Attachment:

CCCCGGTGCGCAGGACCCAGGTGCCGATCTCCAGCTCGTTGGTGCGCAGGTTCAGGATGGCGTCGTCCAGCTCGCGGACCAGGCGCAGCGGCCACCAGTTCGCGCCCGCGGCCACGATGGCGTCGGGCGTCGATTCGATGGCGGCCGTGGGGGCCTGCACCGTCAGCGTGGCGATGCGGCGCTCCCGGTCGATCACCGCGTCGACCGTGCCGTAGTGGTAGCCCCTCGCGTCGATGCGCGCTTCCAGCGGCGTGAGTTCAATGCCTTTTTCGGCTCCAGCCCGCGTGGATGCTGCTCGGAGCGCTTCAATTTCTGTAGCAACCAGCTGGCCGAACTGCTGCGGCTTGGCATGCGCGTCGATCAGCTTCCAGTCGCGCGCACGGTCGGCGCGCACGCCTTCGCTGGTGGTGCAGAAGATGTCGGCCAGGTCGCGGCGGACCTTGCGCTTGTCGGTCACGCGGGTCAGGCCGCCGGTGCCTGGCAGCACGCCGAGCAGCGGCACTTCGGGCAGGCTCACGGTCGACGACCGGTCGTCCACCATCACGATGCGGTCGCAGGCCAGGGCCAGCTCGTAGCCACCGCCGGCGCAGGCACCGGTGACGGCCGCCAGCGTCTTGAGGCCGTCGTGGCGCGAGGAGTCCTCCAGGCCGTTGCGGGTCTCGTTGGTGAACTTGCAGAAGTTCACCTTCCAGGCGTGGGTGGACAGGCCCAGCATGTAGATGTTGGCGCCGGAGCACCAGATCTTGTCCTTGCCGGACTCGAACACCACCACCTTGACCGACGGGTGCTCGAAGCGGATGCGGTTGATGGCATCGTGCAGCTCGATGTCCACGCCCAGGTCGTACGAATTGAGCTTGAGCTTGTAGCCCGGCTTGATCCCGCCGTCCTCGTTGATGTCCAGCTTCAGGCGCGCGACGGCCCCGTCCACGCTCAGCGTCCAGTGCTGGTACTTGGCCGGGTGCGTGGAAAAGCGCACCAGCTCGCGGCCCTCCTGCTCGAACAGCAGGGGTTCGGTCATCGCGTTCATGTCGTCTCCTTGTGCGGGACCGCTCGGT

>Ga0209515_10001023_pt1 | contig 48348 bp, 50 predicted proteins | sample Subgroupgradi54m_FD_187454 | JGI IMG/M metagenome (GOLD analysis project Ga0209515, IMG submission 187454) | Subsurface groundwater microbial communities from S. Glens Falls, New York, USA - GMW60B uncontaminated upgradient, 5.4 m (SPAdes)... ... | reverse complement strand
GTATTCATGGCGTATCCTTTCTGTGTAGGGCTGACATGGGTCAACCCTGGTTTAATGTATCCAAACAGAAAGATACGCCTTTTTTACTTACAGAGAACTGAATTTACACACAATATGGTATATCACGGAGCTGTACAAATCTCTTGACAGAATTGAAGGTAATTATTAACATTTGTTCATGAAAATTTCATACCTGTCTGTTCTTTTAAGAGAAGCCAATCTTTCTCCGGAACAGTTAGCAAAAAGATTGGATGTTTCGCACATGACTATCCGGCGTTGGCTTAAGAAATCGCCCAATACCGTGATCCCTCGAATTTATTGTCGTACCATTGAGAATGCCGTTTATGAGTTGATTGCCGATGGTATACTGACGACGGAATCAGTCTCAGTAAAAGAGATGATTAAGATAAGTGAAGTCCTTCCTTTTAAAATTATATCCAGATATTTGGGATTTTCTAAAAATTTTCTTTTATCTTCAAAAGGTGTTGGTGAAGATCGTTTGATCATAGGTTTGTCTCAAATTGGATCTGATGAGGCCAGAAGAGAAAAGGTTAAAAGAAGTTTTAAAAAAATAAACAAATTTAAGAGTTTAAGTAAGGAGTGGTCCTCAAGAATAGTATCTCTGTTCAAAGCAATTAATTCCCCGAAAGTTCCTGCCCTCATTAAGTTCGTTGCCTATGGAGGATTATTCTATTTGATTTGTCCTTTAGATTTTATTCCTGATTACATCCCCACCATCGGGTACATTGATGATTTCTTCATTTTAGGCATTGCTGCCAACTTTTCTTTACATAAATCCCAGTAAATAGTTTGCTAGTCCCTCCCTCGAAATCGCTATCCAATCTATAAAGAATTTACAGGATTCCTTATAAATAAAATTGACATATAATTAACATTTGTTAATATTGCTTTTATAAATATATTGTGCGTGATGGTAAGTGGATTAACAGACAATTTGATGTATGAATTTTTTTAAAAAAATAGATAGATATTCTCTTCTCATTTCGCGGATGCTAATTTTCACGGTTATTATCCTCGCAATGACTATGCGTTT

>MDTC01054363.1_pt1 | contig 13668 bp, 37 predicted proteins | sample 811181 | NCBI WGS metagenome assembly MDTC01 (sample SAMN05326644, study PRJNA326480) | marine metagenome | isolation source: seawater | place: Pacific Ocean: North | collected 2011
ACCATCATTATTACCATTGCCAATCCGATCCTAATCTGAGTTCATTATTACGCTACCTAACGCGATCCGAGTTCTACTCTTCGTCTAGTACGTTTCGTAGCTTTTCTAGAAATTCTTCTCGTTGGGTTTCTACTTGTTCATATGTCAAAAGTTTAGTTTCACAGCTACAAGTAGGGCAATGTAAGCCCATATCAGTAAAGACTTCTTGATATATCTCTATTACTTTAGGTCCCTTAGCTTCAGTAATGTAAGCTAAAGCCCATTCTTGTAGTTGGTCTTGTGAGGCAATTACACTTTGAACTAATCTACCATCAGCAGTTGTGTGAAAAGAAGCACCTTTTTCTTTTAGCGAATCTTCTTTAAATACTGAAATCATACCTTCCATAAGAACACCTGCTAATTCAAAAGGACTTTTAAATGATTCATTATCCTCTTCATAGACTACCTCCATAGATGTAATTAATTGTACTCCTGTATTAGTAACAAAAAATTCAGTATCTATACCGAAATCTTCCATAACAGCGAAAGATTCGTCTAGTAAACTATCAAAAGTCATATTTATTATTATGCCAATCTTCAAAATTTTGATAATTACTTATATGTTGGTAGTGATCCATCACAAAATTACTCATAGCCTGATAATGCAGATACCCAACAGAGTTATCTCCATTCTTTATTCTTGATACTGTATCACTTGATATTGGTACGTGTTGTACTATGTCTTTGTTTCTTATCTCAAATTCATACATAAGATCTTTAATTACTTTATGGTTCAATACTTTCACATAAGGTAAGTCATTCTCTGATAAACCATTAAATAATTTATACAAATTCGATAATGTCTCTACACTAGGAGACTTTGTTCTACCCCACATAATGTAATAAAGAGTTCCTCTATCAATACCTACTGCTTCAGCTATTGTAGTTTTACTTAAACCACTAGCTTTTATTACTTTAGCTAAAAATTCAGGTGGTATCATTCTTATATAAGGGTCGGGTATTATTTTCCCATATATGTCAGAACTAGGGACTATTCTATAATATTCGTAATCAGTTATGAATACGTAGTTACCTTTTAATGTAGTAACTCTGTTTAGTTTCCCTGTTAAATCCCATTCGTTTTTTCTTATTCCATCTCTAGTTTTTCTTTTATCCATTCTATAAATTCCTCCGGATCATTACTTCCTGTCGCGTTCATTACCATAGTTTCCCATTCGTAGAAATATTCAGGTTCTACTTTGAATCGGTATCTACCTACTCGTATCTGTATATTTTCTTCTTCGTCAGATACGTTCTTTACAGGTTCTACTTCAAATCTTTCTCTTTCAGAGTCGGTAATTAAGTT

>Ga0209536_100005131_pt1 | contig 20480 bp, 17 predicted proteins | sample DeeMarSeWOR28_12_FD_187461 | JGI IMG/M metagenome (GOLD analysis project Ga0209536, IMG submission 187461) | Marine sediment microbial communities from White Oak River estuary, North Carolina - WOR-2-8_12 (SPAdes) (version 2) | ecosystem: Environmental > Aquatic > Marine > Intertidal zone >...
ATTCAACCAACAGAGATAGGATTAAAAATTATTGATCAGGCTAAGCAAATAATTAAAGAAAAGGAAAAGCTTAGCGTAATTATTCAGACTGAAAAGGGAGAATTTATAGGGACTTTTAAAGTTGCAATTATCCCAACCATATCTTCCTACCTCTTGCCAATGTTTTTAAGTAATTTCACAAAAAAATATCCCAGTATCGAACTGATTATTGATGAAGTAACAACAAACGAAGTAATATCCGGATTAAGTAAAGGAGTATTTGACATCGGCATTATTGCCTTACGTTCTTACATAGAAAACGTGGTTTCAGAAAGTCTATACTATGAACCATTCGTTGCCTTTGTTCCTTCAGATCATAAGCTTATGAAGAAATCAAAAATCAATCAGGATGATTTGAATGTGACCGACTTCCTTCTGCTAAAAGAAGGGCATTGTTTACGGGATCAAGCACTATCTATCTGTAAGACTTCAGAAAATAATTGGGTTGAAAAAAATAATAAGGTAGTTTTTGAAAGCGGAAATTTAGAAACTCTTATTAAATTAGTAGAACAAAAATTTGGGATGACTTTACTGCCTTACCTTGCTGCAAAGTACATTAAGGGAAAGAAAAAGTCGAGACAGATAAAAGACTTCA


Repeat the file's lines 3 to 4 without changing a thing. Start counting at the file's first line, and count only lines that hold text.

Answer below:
GTATTCATGGCGTATCCTTTCTGTGTAGGGCTGACATGGGTCAACCCTGGTTTAATGTATCCAAACAGAAAGATACGCCTTTTTTACTTACAGAGAACTGAATTTACACACAATATGGTATATCACGGAGCTGTACAAATCTCTTGACAGAATTGAAGGTAATTATTAACATTTGTTCATGAAAATTTCATACCTGTCTGTTCTTTTAAGAGAAGCCAATCTTTCTCCGGAACAGTTAGCAAAAAGATTGGATGTTTCGCACATGACTATCCGGCGTTGGCTTAAGAAATCGCCCAATACCGTGATCCCTCGAATTTATTGTCGTACCATTGAGAATGCCGTTTATGAGTTGATTGCCGATGGTATACTGACGACGGAATCAGTCTCAGTAAAAGAGATGATTAAGATAAGTGAAGTCCTTCCTTTTAAAATTATATCCAGATATTTGGGATTTTCTAAAAATTTTCTTTTATCTTCAAAAGGTGTTGGTGAAGATCGTTTGATCATAGGTTTGTCTCAAATTGGATCTGATGAGGCCAGAAGAGAAAAGGTTAAAAGAAGTTTTAAAAAAATAAACAAATTTAAGAGTTTAAGTAAGGAGTGGTCCTCAAGAATAGTATCTCTGTTCAAAGCAATTAATTCCCCGAAAGTTCCTGCCCTCATTAAGTTCGTTGCCTATGGAGGATTATTCTATTTGATTTGTCCTTTAGATTTTATTCCTGATTACATCCCCACCATCGGGTACATTGATGATTTCTTCATTTTAGGCATTGCTGCCAACTTTTCTTTACATAAATCCCAGTAAATAGTTTGCTAGTCCCTCCCTCGAAATCGCTATCCAATCTATAAAGAATTTACAGGATTCCTTATAAATAAAATTGACATATAATTAACATTTGTTAATATTGCTTTTATAAATATATTGTGCGTGATGGTAAGTGGATTAACAGACAATTTGATGTATGAATTTTTTTAAAAAAATAGATAGATATTCTCTTCTCATTTCGCGGATGCTAATTTTCACGGTTATTATCCTCGCAATGACTATGCGTTT

>MDTC01054363.1_pt1 | contig 13668 bp, 37 predicted proteins | sample 811181 | NCBI WGS metagenome assembly MDTC01 (sample SAMN05326644, study PRJNA326480) | marine metagenome | isolation source: seawater | place: Pacific Ocean: North | collected 2011